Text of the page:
Tuesday, December 1, 2015

New N.C. Privacy Statute Becomes Effective


Several new North Carolina laws become effective today, December 1st, 2015. Among them are some privacy law enhancements including provisions that are known as the "revenge porn" statute. [Session Law 2015-250] Just over half of the states currently have such laws on the books, and about nine states' statutes create a civil remedy. The statutes are designed to address a troubling trend of people posting intimate images or video of another person, usually a former partner, on the internet to gain "revenge" by humiliating the person. Some states' courts recognize common law legal theories that can be used to combat this activity, but many states concluded that a specific statute was necessary and appropriate. As of today, North Carolina is among them.

The new statute makes it unlawful to "disclose a private image" if all five of the following facts and circumstances are present:

   (1) Intent. The person knowingly discloses an image of another person with the intent to coerce, harass, intimidate, demean, humiliate, or cause financial loss to the depicted person (or cause others to do so).

  (2) Identifiable. The depicted person must be identifiable from the disclosed image itself or information provided in connection with the image.

   (3) Private Parts or Conduct. The depicted person's intimate parts are exposed or the depicted person is engaged in sexual conduct in the image.

  (4) Lack of Consent. The person discloses the image without the affirmative consent of the depicted person.

  (5) Expectation of Privacy. The person discloses the image under circumstances such that the person knew or should have known that the depicted person had a reasonable expectation of privacy.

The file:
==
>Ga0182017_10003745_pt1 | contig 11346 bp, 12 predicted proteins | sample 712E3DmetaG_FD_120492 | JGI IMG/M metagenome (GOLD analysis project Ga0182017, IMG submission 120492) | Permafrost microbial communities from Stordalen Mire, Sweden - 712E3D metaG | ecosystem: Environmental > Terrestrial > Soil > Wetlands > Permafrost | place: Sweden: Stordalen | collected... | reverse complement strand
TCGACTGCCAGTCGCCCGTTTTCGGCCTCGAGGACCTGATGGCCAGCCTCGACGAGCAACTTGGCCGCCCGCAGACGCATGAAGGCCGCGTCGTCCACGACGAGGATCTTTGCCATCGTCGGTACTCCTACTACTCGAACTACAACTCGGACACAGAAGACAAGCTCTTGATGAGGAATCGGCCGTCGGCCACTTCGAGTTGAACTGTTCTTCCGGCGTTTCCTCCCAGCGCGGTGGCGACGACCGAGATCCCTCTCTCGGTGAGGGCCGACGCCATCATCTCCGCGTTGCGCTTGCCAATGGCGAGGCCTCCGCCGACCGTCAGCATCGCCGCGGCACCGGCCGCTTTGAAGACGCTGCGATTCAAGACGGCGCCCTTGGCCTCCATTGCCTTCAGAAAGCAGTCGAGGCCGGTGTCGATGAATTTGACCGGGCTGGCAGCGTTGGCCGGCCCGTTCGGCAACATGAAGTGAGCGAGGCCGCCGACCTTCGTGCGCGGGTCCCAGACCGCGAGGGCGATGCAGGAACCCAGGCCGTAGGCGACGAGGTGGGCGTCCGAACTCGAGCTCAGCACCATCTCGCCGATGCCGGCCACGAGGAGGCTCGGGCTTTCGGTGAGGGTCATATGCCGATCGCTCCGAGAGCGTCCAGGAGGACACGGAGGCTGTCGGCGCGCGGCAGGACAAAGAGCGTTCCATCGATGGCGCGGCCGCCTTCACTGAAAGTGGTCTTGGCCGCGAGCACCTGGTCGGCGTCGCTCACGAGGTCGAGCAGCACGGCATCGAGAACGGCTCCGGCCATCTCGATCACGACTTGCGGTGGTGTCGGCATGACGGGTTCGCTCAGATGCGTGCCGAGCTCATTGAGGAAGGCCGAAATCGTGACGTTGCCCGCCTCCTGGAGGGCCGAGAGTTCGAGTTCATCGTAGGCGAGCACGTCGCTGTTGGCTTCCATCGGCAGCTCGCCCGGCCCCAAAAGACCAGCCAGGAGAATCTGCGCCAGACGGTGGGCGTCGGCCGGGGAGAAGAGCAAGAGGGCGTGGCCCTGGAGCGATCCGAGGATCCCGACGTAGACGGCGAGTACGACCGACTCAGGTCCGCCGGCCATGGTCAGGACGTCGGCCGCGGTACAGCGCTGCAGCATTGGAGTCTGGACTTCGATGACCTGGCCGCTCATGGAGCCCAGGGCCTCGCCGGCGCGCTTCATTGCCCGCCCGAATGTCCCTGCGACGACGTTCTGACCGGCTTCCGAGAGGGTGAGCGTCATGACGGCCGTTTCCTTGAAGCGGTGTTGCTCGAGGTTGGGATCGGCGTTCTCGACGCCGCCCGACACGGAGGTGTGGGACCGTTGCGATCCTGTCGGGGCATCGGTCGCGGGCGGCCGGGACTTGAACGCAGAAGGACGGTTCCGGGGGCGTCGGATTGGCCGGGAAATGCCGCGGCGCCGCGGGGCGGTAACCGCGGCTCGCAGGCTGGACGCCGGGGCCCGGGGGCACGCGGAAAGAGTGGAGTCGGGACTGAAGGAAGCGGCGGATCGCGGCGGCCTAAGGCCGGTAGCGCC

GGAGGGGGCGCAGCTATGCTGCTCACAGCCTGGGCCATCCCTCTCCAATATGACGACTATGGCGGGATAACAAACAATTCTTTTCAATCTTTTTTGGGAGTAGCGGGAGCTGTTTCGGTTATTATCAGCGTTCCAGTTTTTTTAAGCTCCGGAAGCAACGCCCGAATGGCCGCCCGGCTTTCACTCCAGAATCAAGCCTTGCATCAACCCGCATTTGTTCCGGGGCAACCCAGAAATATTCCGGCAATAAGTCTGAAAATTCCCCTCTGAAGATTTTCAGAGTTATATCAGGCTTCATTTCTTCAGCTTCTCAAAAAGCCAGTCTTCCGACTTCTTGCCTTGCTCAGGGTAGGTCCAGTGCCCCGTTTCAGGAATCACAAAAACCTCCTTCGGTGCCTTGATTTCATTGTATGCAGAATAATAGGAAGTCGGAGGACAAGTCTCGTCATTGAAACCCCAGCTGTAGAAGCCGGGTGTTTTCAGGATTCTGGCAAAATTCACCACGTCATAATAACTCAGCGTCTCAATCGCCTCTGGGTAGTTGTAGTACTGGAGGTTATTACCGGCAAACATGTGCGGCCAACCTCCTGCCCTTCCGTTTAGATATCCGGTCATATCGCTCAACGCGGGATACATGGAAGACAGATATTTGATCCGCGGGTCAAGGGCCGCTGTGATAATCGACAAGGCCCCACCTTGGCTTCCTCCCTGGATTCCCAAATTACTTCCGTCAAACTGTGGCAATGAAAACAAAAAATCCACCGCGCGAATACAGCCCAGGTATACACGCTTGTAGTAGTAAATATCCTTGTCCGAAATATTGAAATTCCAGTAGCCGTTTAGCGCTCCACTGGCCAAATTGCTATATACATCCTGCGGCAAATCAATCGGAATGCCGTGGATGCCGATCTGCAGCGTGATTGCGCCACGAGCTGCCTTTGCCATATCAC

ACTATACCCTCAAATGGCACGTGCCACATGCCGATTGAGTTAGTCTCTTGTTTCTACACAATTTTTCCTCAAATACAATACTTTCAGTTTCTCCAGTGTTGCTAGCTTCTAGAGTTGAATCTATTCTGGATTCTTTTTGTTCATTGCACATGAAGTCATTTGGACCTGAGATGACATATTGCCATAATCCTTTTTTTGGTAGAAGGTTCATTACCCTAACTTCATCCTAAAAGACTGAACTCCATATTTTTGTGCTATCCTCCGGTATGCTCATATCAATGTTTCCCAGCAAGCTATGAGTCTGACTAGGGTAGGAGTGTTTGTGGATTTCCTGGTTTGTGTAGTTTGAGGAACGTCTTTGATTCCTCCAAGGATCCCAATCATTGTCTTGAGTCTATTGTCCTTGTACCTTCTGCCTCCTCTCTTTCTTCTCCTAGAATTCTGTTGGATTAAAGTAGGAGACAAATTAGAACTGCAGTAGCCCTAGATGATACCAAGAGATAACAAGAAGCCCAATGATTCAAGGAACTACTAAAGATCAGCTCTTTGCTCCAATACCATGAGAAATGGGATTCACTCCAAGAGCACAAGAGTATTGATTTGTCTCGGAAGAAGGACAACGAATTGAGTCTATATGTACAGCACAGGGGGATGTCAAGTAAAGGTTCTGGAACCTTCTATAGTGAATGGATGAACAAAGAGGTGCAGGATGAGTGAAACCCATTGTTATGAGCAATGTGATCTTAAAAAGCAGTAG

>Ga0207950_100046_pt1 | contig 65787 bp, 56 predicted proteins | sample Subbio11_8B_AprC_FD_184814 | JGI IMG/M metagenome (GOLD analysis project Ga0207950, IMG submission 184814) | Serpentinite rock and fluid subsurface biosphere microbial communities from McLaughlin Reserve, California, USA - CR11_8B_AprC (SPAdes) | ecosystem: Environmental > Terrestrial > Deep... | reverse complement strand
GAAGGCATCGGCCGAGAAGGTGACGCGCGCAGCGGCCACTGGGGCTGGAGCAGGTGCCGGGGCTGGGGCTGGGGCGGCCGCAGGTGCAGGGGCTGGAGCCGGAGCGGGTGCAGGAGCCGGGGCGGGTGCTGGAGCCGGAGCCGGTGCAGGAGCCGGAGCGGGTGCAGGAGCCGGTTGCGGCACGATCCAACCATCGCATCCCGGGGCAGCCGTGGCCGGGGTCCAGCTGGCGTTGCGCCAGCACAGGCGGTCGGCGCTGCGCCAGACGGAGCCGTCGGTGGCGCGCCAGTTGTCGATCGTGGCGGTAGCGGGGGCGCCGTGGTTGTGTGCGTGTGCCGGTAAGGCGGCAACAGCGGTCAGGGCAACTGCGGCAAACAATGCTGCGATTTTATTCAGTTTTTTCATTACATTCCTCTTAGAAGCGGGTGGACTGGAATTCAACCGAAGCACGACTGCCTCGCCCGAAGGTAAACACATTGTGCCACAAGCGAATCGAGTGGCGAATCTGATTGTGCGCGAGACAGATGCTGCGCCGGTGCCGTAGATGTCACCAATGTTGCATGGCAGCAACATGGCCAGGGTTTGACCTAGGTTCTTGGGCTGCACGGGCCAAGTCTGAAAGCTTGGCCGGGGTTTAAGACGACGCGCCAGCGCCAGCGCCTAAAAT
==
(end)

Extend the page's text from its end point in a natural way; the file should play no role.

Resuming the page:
A violation of the statute is a felony and gives the person who is the subject of the image a right to sue the offending person. In a lawsuit, the subject of the image can recover his or her actual damages (which are assumed to be the higher of $1,000 per day for each day of the violation or $10,000); punitive damages (to punish the offender); and attorneys' fee and other litigation costs. A court can also order the destruction of the image(s). The lawsuit must be filed no later than one year after the discovery of the offense, and no later than seven years after the last known disclosure of the image.  

The criminal penalties may be subject to a Constitutional challenge in the future, because the First Amendment guarantees rights that the statute could be interpreted to limit. Similar statutes in several other states have been challenged on Constitutional grounds. It will be interesting to see how North Carolina's statute will fare when the inevitable challenge comes.

You can read more about the statute here.







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